[Originally Written October 2004 - Updated September 2009]
Many people state that Microsoft .Net technology provides a "Virtual Machine" environment via the CLR. However, an examination of various definitions of Virtual Machine shows that this is not the best analogy.
For our first example definition, let us look no further than Microsoft's own site:
Virtual Machine: A software-implemented computer that emulates a complete hardware system in a self-contained, isolated software environment and runs its own operating system.
Clearly this does not apply so lets break down the parts of "a complete hardware system". The three major categories of devices that make up a system are: Memory (some type of storage), Processing, and Input/Output.
When a program written in any language uses the Microsoft Implementation of the CLR, it directly utilizes the actual memory presented by the underlying system, All processing is done using native instruction execution on the underlying processor, and all Input/Output is accomplished via the device (Drivers) provided by the underlying operating system.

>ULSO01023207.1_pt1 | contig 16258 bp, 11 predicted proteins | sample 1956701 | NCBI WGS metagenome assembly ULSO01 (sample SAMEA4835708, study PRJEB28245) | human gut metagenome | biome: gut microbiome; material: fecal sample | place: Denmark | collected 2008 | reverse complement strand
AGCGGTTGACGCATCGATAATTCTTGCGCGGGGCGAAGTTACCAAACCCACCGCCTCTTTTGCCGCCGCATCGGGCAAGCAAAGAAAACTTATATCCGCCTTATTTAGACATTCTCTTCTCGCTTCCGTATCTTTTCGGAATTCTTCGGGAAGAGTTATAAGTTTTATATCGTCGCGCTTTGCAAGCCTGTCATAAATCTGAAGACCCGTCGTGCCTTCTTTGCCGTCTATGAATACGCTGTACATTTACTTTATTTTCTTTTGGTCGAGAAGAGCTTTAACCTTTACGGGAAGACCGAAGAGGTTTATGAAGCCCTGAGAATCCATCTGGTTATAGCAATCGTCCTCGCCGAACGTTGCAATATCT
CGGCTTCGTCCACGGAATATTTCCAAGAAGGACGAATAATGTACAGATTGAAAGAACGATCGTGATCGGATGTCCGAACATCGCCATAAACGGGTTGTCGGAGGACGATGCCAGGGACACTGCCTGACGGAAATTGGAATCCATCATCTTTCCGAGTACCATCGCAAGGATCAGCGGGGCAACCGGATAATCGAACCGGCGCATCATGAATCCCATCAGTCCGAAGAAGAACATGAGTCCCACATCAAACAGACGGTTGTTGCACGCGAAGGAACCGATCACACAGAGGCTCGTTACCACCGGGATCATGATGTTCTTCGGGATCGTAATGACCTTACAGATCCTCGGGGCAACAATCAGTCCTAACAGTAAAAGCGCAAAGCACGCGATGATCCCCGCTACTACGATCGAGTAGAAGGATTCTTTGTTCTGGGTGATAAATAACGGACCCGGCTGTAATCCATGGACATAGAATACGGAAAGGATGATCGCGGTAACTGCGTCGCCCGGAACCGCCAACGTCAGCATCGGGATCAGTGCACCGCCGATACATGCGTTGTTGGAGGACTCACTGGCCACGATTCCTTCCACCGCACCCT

So, while it is possible (and there are projects attempting to reach this goal) to implement the CLR as a Virtual Machine. It is clear that the current Microsoft implementation provides none of these features.
The feature that the CLR provides is that there is an intermediate stage where the source code has been reduced from the original form into a well defined set of intermediate instructions that are independant of any specific target environment. Additionally a rich library (the BCL) is provided for addressing many common constructs and providing additional abstractions over lower level functionallity.
But remember this intermediate code NEVER executes. It undergoes a second compilation phase to become pure native instructions.
This process actually has a long history. Long, long ago [1970's 1980's] it was quite common for high level language compilers to emit (either by default or as an option) assembly language SOURCE rather than object code. This output could then be copies to various target machines (with differences in capabilities) and run through the assembler (often with differing configurations or external linkages) to produce an executable that was specifically tailored to the targeted machine.
Although the mechanics are different this is completely analogous to what happens with a CLR based program.
The result is that while .Net (the CLR) does provide a level of abstraction from the actual executable code, it does not meet the criteria for a "Virtual Machine".